Columbine (Aquilegia sp.) has lived here at Our Little Acre as long as I can remember. I'm not sure I would have noticed them in the early days, when I wasn't a "real" gardener, except that they have always been one of Romie's favorite flowers. He has an artistic gene that makes him appreciate the intricacies of things of nature, and the wide variation in columbines did not escape his attention.
And then I began to appreciate gardening in general and columbines in particular. We shared the love of them and I started planting them here and there. Today, they pop up here, there, and everywhere, in all colors and forms, and well, because they're prone to do that if you let them self-seed and we both love them, we couldn't be happier about it.
Columbine are an interesting lot. They're notorious change artists. I've never planted a single white columbine, yet a couple different ones now grow here. One in particular began its life as mauve. And then one spring it bloomed pure white and has remained that way.
They are really good at cross-pollinating and self-hybridizing, thus creating seed that produces an entirely different color than either of its parents. This is quite alright with me.
|If you look closely, these white blooms are streaked with lavender. They're|
really beautiful and are the result of random hybridization.
I've found that the newer hybrid columbines seem to be more stable in my garden, such as 'Clementine Salmon Rose', which I've had for several years now and it's stayed true to form. It even self-seeded this past year and the offspring is identical to the parent plant.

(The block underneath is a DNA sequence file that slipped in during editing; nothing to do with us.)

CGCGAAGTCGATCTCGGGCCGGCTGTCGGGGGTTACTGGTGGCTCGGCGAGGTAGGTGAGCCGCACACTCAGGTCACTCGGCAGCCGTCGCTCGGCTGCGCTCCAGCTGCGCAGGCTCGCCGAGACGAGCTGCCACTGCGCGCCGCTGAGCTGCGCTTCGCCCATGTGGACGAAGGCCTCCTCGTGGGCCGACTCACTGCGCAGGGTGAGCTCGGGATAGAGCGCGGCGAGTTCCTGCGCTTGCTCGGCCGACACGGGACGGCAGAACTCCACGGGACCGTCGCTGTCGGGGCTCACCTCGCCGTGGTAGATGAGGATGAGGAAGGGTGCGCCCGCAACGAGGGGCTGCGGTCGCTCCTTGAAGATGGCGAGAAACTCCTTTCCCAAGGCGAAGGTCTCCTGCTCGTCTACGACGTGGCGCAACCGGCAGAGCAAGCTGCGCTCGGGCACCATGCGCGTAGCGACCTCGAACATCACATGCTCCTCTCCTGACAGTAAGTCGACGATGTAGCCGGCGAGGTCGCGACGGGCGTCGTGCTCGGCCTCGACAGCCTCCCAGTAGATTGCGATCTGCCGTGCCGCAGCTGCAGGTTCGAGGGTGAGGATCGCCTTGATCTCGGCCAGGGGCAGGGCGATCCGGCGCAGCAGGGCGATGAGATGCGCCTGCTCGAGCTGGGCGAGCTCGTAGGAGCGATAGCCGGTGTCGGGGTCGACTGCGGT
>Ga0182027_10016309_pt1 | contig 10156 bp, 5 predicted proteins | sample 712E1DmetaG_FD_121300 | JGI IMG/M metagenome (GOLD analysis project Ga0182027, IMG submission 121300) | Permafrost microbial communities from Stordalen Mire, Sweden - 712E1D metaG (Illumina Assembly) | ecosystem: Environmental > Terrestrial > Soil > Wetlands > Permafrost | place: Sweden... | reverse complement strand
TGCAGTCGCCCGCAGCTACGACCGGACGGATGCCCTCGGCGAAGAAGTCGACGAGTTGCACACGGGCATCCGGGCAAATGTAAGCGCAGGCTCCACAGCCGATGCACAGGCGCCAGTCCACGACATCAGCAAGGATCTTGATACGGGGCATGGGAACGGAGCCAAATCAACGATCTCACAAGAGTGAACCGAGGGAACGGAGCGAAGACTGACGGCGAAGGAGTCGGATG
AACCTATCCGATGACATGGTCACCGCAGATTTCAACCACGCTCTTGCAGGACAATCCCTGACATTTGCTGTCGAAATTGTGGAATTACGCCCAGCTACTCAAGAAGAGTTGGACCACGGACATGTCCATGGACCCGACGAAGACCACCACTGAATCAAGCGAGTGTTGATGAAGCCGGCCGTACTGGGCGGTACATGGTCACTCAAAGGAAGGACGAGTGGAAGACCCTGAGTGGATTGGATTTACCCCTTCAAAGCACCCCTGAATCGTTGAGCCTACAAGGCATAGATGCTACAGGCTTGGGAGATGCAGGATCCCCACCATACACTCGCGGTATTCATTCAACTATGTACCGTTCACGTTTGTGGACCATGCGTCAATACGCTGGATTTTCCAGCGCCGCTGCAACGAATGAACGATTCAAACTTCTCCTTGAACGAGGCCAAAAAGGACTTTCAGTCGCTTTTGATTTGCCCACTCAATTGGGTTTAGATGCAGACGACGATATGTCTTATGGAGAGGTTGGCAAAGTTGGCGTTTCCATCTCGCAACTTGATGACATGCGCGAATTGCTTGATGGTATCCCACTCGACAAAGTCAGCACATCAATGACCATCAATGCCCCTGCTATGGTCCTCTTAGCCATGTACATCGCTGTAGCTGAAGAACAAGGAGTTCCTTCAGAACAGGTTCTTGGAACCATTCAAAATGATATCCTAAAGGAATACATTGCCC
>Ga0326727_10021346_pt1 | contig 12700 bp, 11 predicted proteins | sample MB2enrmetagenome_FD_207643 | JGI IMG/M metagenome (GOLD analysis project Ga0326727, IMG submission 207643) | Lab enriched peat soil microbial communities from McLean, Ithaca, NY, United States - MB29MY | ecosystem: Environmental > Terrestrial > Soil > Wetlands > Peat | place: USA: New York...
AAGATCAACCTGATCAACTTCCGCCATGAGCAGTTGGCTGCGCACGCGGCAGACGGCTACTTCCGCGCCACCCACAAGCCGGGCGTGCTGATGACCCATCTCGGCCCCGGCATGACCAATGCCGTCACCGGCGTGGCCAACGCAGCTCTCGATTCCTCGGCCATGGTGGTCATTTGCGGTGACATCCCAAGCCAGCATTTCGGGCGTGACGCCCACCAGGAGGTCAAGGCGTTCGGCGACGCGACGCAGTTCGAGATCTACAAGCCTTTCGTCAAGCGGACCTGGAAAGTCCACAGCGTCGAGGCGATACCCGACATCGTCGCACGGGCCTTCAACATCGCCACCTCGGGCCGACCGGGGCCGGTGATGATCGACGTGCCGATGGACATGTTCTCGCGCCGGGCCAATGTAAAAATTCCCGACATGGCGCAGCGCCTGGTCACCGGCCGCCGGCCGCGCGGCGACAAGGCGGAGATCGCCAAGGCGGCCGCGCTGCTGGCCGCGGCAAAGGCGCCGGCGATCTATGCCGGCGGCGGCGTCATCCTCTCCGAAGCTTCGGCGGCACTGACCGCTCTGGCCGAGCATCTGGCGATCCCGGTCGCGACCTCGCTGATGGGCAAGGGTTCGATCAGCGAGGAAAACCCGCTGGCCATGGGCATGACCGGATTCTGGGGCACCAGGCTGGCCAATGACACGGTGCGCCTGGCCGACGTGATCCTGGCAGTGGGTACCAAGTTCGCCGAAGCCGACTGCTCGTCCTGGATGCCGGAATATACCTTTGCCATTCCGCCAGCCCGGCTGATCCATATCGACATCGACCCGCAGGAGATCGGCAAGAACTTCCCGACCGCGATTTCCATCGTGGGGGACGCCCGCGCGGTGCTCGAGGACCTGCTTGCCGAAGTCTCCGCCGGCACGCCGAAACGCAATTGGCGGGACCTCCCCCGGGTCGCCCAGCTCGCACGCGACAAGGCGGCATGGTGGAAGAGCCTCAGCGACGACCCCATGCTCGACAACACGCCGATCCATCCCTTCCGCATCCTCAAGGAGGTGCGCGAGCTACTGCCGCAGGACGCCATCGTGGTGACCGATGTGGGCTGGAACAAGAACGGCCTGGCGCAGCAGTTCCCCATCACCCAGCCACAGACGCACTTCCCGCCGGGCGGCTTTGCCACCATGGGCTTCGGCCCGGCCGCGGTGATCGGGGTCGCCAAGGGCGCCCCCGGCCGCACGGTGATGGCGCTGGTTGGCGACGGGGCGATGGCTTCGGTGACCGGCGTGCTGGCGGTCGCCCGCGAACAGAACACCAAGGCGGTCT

|'Clementine Salmon Rose'|
Columbines can be short-lived perennials, sometimes only living two to three years, so I let most of mine go to seed so that I'm assured of always having them. They're enjoying their place in the sun right now and both Romie and I are appreciating every day of their "granny bonnet' blooms.
|These purple columbine blooms compliment 'About Face' rose.|
When planting columbines from seed, you can plant them when the plant would naturally drop seed, in June or July, when the seed is fresh, or wait a bit later in the fall. They need light to germinate, so sprinkling them on the ground and pressing them in works best.
They also need a few weeks of cold treatment for germination, then will produce plants the following spring that will grow large enough to bloom. In some cases, the cool nights of fall will be enough for seedlings to grow before truly cold weather sets in. Most columbines are cold hardy to Zone 3.
|'Winky Blue and White'|